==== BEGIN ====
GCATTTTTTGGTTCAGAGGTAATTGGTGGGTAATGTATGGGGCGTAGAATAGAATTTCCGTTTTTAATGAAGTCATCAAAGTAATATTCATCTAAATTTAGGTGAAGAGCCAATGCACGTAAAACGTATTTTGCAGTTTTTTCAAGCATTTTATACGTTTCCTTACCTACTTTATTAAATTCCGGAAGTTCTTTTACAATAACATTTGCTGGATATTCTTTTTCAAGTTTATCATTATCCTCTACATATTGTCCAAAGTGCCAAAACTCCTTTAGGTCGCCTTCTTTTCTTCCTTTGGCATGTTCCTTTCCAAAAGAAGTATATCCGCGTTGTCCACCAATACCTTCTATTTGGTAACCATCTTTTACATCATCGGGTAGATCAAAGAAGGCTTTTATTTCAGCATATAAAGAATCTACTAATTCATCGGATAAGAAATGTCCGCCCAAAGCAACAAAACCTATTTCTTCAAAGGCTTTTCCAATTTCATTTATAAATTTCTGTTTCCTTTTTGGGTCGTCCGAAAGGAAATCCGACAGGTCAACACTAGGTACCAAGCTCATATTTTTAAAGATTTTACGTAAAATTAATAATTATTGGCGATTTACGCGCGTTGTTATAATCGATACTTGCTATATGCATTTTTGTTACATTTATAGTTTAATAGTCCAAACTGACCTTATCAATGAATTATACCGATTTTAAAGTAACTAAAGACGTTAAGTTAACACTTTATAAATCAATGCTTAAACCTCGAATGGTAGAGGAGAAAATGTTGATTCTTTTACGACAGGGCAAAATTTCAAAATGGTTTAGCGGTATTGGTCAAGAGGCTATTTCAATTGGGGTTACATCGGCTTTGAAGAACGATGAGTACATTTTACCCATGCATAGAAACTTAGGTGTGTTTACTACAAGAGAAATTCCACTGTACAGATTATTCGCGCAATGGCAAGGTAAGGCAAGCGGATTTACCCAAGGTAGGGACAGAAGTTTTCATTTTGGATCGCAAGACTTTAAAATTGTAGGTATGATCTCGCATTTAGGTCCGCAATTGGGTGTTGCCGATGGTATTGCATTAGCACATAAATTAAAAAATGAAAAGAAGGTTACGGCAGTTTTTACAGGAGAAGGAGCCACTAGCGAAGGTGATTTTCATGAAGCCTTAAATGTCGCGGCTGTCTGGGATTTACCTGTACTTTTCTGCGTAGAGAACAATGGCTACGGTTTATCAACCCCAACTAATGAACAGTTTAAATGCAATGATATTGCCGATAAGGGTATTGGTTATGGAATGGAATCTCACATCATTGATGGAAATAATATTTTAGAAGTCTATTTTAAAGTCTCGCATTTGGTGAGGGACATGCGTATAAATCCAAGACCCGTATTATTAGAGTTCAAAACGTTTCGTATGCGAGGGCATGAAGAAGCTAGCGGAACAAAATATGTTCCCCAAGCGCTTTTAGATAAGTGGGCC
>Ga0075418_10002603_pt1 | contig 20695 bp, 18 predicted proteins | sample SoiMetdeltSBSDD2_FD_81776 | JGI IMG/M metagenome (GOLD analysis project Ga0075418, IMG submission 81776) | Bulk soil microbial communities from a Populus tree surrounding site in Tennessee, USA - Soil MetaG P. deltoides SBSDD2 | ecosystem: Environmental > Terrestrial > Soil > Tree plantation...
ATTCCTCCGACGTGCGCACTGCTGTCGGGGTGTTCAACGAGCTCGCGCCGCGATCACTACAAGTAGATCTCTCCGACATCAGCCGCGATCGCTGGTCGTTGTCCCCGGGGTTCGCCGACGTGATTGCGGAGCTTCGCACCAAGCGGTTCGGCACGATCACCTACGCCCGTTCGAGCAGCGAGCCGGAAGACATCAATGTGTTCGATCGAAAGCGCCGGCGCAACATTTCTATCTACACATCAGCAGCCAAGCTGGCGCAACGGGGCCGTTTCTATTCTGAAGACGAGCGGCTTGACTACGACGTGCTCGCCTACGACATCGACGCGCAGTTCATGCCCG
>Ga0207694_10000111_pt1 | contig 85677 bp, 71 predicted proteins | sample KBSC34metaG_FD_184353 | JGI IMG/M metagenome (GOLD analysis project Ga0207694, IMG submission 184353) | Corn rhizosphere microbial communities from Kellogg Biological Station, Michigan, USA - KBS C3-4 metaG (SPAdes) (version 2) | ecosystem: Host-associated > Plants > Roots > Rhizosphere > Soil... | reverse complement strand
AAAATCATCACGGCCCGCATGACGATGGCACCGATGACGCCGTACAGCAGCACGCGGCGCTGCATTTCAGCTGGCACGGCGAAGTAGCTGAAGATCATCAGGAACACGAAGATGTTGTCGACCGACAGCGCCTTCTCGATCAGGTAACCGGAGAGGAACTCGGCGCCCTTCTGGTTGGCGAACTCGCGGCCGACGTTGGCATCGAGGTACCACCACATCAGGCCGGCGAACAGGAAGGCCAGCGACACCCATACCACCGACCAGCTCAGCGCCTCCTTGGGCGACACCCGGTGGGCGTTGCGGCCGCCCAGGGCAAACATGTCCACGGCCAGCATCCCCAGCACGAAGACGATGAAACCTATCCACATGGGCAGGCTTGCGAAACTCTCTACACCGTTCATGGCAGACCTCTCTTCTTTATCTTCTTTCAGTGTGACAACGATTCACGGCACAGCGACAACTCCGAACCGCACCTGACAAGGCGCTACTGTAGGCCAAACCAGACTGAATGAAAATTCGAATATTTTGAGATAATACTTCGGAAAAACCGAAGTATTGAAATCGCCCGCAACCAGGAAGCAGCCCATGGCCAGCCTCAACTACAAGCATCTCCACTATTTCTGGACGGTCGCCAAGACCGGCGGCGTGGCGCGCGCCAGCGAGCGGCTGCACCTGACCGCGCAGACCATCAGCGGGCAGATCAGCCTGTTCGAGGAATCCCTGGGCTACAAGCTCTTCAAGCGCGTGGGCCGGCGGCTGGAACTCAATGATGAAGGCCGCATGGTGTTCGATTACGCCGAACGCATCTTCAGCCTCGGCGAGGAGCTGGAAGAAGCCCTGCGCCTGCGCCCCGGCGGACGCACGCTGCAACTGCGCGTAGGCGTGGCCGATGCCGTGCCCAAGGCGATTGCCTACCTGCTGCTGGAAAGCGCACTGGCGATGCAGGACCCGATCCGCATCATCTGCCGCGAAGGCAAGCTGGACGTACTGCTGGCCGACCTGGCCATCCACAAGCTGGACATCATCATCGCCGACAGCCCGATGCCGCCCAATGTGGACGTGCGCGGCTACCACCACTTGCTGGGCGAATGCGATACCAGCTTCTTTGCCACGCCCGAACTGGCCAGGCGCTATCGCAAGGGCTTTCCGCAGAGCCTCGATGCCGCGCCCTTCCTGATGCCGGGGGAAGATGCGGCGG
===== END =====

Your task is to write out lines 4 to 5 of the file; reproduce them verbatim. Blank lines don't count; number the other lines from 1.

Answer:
>Ga0207694_10000111_pt1 | contig 85677 bp, 71 predicted proteins | sample KBSC34metaG_FD_184353 | JGI IMG/M metagenome (GOLD analysis project Ga0207694, IMG submission 184353) | Corn rhizosphere microbial communities from Kellogg Biological Station, Michigan, USA - KBS C3-4 metaG (SPAdes) (version 2) | ecosystem: Host-associated > Plants > Roots > Rhizosphere > Soil... | reverse complement strand
AAAATCATCACGGCCCGCATGACGATGGCACCGATGACGCCGTACAGCAGCACGCGGCGCTGCATTTCAGCTGGCACGGCGAAGTAGCTGAAGATCATCAGGAACACGAAGATGTTGTCGACCGACAGCGCCTTCTCGATCAGGTAACCGGAGAGGAACTCGGCGCCCTTCTGGTTGGCGAACTCGCGGCCGACGTTGGCATCGAGGTACCACCACATCAGGCCGGCGAACAGGAAGGCCAGCGACACCCATACCACCGACCAGCTCAGCGCCTCCTTGGGCGACACCCGGTGGGCGTTGCGGCCGCCCAGGGCAAACATGTCCACGGCCAGCATCCCCAGCACGAAGACGATGAAACCTATCCACATGGGCAGGCTTGCGAAACTCTCTACACCGTTCATGGCAGACCTCTCTTCTTTATCTTCTTTCAGTGTGACAACGATTCACGGCACAGCGACAACTCCGAACCGCACCTGACAAGGCGCTACTGTAGGCCAAACCAGACTGAATGAAAATTCGAATATTTTGAGATAATACTTCGGAAAAACCGAAGTATTGAAATCGCCCGCAACCAGGAAGCAGCCCATGGCCAGCCTCAACTACAAGCATCTCCACTATTTCTGGACGGTCGCCAAGACCGGCGGCGTGGCGCGCGCCAGCGAGCGGCTGCACCTGACCGCGCAGACCATCAGCGGGCAGATCAGCCTGTTCGAGGAATCCCTGGGCTACAAGCTCTTCAAGCGCGTGGGCCGGCGGCTGGAACTCAATGATGAAGGCCGCATGGTGTTCGATTACGCCGAACGCATCTTCAGCCTCGGCGAGGAGCTGGAAGAAGCCCTGCGCCTGCGCCCCGGCGGACGCACGCTGCAACTGCGCGTAGGCGTGGCCGATGCCGTGCCCAAGGCGATTGCCTACCTGCTGCTGGAAAGCGCACTGGCGATGCAGGACCCGATCCGCATCATCTGCCGCGAAGGCAAGCTGGACGTACTGCTGGCCGACCTGGCCATCCACAAGCTGGACATCATCATCGCCGACAGCCCGATGCCGCCCAATGTGGACGTGCGCGGCTACCACCACTTGCTGGGCGAATGCGATACCAGCTTCTTTGCCACGCCCGAACTGGCCAGGCGCTATCGCAAGGGCTTTCCGCAGAGCCTCGATGCCGCGCCCTTCCTGATGCCGGGGGAAGATGCGGCGG